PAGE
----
“Enter by the narrow gate,” Jesus says. “The wide gate puts you on the spacious road to damnation, and many take it. But it’s a small gate, a narrow road that leads to Life, and only a few find it … Be on your guard against false prophets who come to you disguised as sheep, but underneath are ravenous wolves. You will be able to tell them by their fruit … It isn’t those who cry out, ‘My Saviour! My Saviour!’ who will enter the kingdom of heaven; rather, it is those who do the will of Abba God in heaven … Anyone who hears my words and puts them into practice is like the sage who built a house on rock. When the rainy season set in, the torrents came and the winds blew and buffeted the house. It didn’t collapse because it had been set solidly on rock …”
There are various images here. The narrow door/gate is acceptance of love’s particular call in life. True prophets/teachers may be discerned by their fruits – evidence of love and respect, humility and friendship, joy and generosity in those around them. Words, even or especially religious words, are nothing without practice, without disciplined application, without action, without good works. The rock, then, is integrity …
“Try to come in through the narrow door” means to resist arrogance. It also means don’t give up.
Salvation is more than just “being there” – eating and drinking in the company of Jesus or in the company of a wise and loving teacher. Salvation is more than witnessing wisdom. Wholeness and wellness is relationship with God and others committed to life and truth and peace with justice – “the feast in the kindom of God”. There’s no privileged access. It’s open to anybody who is willing to try.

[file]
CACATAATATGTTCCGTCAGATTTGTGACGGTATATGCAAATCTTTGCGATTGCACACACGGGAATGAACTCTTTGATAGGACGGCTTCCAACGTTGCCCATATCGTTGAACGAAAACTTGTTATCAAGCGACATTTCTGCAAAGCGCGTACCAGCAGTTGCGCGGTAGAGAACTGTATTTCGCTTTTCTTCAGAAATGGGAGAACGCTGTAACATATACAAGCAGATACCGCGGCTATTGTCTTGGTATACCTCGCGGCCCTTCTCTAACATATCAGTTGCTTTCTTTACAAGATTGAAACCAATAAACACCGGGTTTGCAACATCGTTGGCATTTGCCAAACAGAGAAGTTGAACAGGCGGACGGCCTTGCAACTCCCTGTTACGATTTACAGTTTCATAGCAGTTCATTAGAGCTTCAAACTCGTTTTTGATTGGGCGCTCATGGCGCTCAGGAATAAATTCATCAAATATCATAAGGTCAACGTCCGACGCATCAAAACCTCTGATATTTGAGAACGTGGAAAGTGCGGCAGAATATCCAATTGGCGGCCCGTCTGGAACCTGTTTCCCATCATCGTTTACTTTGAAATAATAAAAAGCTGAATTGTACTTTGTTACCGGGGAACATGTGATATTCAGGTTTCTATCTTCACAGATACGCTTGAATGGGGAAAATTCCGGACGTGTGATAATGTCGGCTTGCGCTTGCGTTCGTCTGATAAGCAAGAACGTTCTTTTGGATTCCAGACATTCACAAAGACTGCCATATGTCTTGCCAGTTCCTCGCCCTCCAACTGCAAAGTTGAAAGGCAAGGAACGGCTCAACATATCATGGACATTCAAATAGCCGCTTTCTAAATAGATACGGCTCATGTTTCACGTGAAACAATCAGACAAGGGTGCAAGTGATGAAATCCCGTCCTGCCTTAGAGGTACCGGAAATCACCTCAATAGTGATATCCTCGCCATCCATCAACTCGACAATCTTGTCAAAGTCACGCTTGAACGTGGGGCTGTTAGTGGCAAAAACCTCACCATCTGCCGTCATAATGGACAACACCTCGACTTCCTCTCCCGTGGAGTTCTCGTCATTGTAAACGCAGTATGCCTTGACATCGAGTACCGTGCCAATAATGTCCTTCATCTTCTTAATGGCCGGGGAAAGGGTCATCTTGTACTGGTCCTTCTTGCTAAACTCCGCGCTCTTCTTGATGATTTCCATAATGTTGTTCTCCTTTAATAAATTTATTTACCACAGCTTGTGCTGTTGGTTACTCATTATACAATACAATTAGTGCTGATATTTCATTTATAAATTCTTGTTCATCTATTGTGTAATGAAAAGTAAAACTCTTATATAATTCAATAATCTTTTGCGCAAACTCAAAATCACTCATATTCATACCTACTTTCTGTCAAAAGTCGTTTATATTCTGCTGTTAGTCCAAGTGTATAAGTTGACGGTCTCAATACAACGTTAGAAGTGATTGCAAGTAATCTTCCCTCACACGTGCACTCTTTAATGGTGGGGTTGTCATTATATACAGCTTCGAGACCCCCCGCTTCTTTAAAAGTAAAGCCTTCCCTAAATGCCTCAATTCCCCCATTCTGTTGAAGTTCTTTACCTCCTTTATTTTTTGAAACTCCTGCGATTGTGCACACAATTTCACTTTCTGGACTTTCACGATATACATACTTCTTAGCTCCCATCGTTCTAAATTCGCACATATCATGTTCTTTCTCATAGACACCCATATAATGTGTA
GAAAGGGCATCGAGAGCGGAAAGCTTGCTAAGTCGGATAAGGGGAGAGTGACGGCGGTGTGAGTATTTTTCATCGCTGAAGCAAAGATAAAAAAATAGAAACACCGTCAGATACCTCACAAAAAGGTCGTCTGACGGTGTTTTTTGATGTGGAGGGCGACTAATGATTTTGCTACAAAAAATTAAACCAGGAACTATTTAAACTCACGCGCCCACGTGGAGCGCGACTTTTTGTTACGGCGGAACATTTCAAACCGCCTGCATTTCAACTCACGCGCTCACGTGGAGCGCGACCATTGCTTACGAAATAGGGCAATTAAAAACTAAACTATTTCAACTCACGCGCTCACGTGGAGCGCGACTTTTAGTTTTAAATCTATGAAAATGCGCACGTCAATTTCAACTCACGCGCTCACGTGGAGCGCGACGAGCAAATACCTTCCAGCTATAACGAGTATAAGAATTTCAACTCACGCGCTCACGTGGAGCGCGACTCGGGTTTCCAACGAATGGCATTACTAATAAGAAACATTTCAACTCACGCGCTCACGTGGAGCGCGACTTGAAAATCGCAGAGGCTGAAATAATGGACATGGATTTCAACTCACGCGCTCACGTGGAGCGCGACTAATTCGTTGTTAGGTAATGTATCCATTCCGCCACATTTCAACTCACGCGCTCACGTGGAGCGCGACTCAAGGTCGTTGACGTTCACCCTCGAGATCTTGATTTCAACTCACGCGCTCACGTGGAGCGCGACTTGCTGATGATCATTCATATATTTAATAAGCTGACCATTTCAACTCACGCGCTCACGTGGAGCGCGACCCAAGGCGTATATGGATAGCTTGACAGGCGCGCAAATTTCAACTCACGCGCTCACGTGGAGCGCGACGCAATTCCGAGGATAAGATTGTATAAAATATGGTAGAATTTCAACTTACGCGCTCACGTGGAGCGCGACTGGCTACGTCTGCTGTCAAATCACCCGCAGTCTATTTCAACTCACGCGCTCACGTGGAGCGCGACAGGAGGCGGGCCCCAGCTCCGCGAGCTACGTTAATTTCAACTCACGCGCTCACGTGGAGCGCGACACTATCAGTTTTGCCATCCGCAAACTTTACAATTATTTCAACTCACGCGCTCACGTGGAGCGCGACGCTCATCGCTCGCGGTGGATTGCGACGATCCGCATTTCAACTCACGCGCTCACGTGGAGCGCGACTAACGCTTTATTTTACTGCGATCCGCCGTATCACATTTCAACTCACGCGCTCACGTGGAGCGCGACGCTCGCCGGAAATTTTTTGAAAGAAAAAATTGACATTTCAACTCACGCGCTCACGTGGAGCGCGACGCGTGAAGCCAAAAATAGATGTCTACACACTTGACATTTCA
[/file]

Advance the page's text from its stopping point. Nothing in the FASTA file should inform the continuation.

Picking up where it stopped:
“Try to come in through the narrow door” means try your best. Try your best to be loving and just.
I’m reminded of a comment by theologian Walter Brueggemann who says of the artist, of the work of the artist: “It’s very hard intentional work because when we don’t do hard work and when we don’t do intentional work, what we wind up doing is reiterating the dominant narrative. Thank God for artists and poets that they do it otherwise.”
Admittedly, Jesus’ tone seems harsh. He is calling the disciples/us to awareness and to action. There’s something urgent about the call to salvation.
We’ve just experienced the hottest July on record. At the local level, City of Sydney grants in support of climate action have recently been awarded to projects such as Waste Less Learn More (delivered by Reverse Garbage in partnership with four low-
Being saved is something you’ll experience in the act of responding, Jesus says – in the process of becoming responsible. “People will come from the East and the West, from the North and the South …” These are your brothers and sisters, your kin. Love them. Love them especially that meet with judgement, shrill demands to conform, rejection, exclusion, deportation, mandatory detention, crucifixion at the hands of those who rule by fear.
We can be more cautious in assuming that our belonging to the church/establishment/first world provides us with privileged access. Our calling is to live simple, humble and open lives in imitation of Christ, aware that “some who are last will be first, and some who are first will be last”.
Let’s complete the homily together. Have we taken for granted our place in the kindom, or in the world? What new efforts might God be encouraging in us today? What is the narrow door through which Jesus beckons you/us? How is this challenge, this call to love (once through the narrow door we enter an infinite space of acceptance and of possibility), also and already Good News?
What is the narrow door through which Jesus beckons you/us? … Amen.